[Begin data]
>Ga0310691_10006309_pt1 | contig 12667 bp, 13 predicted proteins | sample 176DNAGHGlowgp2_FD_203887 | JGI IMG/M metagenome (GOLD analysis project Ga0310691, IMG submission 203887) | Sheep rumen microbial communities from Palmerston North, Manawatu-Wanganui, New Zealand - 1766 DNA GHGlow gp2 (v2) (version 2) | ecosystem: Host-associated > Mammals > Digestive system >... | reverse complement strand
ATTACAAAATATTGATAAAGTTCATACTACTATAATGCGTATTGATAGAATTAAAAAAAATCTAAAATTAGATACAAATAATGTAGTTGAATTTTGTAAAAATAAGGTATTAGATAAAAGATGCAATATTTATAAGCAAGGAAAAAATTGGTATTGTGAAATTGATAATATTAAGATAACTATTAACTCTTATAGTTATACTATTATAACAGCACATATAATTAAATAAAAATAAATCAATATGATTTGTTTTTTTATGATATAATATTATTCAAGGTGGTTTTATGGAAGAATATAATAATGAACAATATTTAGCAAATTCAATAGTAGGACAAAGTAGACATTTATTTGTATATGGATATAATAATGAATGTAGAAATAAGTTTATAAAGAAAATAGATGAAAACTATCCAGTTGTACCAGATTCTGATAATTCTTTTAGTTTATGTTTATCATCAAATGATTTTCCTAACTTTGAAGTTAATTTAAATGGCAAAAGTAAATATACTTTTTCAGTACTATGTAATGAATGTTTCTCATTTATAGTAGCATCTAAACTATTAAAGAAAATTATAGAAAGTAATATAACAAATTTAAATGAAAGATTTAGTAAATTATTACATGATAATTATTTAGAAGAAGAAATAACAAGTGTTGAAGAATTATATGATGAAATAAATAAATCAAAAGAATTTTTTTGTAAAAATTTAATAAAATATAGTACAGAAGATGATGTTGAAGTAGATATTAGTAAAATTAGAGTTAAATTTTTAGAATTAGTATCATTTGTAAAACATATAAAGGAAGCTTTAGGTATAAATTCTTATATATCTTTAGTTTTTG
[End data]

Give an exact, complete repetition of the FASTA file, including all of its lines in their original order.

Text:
>Ga0310691_10006309_pt1 | contig 12667 bp, 13 predicted proteins | sample 176DNAGHGlowgp2_FD_203887 | JGI IMG/M metagenome (GOLD analysis project Ga0310691, IMG submission 203887) | Sheep rumen microbial communities from Palmerston North, Manawatu-Wanganui, New Zealand - 1766 DNA GHGlow gp2 (v2) (version 2) | ecosystem: Host-associated > Mammals > Digestive system >... | reverse complement strand
ATTACAAAATATTGATAAAGTTCATACTACTATAATGCGTATTGATAGAATTAAAAAAAATCTAAAATTAGATACAAATAATGTAGTTGAATTTTGTAAAAATAAGGTATTAGATAAAAGATGCAATATTTATAAGCAAGGAAAAAATTGGTATTGTGAAATTGATAATATTAAGATAACTATTAACTCTTATAGTTATACTATTATAACAGCACATATAATTAAATAAAAATAAATCAATATGATTTGTTTTTTTATGATATAATATTATTCAAGGTGGTTTTATGGAAGAATATAATAATGAACAATATTTAGCAAATTCAATAGTAGGACAAAGTAGACATTTATTTGTATATGGATATAATAATGAATGTAGAAATAAGTTTATAAAGAAAATAGATGAAAACTATCCAGTTGTACCAGATTCTGATAATTCTTTTAGTTTATGTTTATCATCAAATGATTTTCCTAACTTTGAAGTTAATTTAAATGGCAAAAGTAAATATACTTTTTCAGTACTATGTAATGAATGTTTCTCATTTATAGTAGCATCTAAACTATTAAAGAAAATTATAGAAAGTAATATAACAAATTTAAATGAAAGATTTAGTAAATTATTACATGATAATTATTTAGAAGAAGAAATAACAAGTGTTGAAGAATTATATGATGAAATAAATAAATCAAAAGAATTTTTTTGTAAAAATTTAATAAAATATAGTACAGAAGATGATGTTGAAGTAGATATTAGTAAAATTAGAGTTAAATTTTTAGAATTAGTATCATTTGTAAAACATATAAAGGAAGCTTTAGGTATAAATTCTTATATATCTTTAGTTTTTG